This is probably not true. In the fall of 1988, Bush did run the Willie Horton ad, prominently featuring a black murderer and rapist’s face on national television and explaining that the felon had been out on a “weekend pass” when he brutally assaulted a man and twice raped his fiancé. The weekend furlough program was a policy supported by Michael Dukakis, Bush’s opponent for the presidency that year. That smear, along with another ad featuring convicts with darkly-colored skin walking free from prison on furloughs of their own, did speak to racial fears in the American voter. However, the filmmakers failed to mention that, aside from the two ads, Bush’s campaign against Dukakis was a nasty one.
There was the flag controversy. Upon learning that Dukakis had voted against making saluting the American flag and pledging allegiance to it compulsory, Bush made nationalistic speeches decrying his opponent for lacking patriotism at a flag factory in New Jersey and in Findlay, Ohio, the alleged flag capital of the country. On another occasion, Bush ran an ad featuring a heavily polluted waterway with a caption on it incorrectly reading “Boston Harbor”, a direct shot at Dukakis’ environmental record as governor of Massachusetts. Which is ironic, considering that Bush was vice president under Reagan.
Dukakis had issues of his own, as well. His wife was an alcoholic, which proved understandably problematic for then Dukakis campaign that year. The candidate’s stage presence was put to the test when he appeared in a televised debate against Bush and an audience member asked Dukakis whether he would still refuse to support the death penalty if his daughter had been raped and murdered. Dukakis, not a very skilled debater, answered that he would still refuse to pursue the death penalty, coming across as cold and impersonal. Plus, he was a lackluster product for political marketing, too. Need we remember the tank photograph?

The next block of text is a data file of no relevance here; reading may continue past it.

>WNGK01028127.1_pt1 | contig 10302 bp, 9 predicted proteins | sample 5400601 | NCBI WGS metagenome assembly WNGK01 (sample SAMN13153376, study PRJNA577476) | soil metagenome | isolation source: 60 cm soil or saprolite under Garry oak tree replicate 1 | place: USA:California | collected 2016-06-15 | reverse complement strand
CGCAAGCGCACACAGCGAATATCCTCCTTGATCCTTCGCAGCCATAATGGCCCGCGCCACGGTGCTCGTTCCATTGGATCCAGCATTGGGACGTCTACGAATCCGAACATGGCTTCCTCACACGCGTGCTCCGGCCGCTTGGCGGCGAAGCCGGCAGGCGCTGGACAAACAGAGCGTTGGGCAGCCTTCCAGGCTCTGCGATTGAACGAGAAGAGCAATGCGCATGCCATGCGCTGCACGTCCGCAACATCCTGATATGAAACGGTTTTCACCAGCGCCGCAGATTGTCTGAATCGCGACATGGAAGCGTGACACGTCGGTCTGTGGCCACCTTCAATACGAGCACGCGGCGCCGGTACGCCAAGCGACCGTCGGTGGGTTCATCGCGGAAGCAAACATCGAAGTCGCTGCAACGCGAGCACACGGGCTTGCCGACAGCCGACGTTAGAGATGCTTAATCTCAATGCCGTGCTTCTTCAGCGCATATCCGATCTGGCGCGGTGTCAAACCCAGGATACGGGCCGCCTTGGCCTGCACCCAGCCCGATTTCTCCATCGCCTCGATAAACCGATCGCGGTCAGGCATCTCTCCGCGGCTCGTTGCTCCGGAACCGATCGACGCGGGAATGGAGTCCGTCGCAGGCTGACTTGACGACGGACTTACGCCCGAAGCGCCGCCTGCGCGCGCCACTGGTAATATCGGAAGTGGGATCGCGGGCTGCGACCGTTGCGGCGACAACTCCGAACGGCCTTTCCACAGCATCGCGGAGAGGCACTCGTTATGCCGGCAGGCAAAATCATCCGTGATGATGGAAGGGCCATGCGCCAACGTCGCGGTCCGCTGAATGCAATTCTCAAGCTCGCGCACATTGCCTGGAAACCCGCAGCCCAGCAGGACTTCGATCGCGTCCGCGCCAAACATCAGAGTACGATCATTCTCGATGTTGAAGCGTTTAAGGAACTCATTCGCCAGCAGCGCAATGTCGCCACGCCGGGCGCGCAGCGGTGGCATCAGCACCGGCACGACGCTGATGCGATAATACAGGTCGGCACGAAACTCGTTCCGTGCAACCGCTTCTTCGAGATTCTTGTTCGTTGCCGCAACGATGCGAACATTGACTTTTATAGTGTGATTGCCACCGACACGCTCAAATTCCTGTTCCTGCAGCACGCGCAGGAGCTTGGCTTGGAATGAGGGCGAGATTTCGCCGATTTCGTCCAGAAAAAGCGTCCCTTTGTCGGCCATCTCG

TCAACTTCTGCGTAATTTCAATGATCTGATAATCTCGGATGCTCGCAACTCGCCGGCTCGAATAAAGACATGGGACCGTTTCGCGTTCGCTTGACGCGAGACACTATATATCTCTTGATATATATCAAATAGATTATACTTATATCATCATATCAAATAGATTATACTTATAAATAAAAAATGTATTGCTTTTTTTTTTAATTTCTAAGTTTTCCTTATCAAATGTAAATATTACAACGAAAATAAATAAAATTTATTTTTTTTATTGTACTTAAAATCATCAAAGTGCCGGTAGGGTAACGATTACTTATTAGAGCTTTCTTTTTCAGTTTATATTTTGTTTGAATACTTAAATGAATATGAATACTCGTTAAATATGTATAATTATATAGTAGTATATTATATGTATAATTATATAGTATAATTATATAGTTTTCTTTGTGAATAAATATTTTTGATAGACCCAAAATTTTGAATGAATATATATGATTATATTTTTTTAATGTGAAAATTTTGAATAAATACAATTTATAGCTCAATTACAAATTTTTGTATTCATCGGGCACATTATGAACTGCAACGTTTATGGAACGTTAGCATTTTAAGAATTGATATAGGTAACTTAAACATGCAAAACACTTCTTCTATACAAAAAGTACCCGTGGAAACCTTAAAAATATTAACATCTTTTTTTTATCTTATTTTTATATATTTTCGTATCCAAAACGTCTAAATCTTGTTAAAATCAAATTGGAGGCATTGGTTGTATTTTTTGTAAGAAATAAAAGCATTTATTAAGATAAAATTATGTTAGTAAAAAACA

Bill Clinton enters the picture for a while, and he is criticized. This means nothing, though. Clinton was a Democrat in name only, and his pro-business leanings and reformer’s outlook on the welfare system are well-known. His Violent Crime Control and Law Enforcement Act is justly upbraided in the documentary, as the act contained such harsh penalties as the “three strikes” law; a provision stating that minors thirteen years or older accused of “certain serious violent crimes” are to be tried as adults; and a grant authorizing the militarization of police at the cost of a total of $8.8 billion in government funds and the addition of 100,000 new police officers. But the fact remains: the most Republican of Democrats is the only Democratic politician (besides his wife) criticized in the entire documentary.
Then there is the equating of Donald Trump’s campaign rhetoric to that of Richard Nixon, but, honestly, anybody could have told you before watching the documentary that Trump borrows heavily from Nixon, never for better, but almost always for worse. And there is also the series of Trump audio clips expounding on the need for American society to return to “the good old days” playing over images of police violence and casual acts of white-on-black brutality in the Jim Crow South, delivering an obvious message to the viewership.
That should do it. That is all that needs to be said about the documentary. It only presents its own side of the story, much like the talk shows whose hosts are John Stewart, John Oliver, Bill Maher, and Trevor Noah, in addition to every talking heads station that you can count, Fox through MSNBC. Although, what “13th” has in common with shows such as Last Week Tonight, unlike stations like CNN, is that it tells its side of the story with detailed information and statistics from unimpeachably credible sources, while ignoring other sides of the story with some information and statistics of their own. So, like the glorified comedians on Comedy Central pitching their own stories to the public, “13th” may make some viewers feel that it is safe to form a full, unbiased, and well-rounded opinion based only on what the documentary shows, and nothing more.
This is not to diminish the film in any way, though. Significant and surprising, “13th” is nonetheless an outstanding work of filmmaking, academic research, historical analysis, modern social and political commentary, and scholarly insight that deserves applause. It accomplishes exactly what it sets out to do, and does it with undeniable persuasion and sincerity. Its expressed anti-Republican sentiment is not necessarily a flaw, but perhaps a necessity in promoting the documentary’s political agenda. Still, do not confuse “13th” with an objective, non-partisan, all-things-considered lesson in American political history. It is a well-researched movie, but, to paraphrase John Ehrlichman’s 1994 quote about the War on Drugs: “Did the people involved in making the documentary know that they were only telling one side of the story? Of course they did.”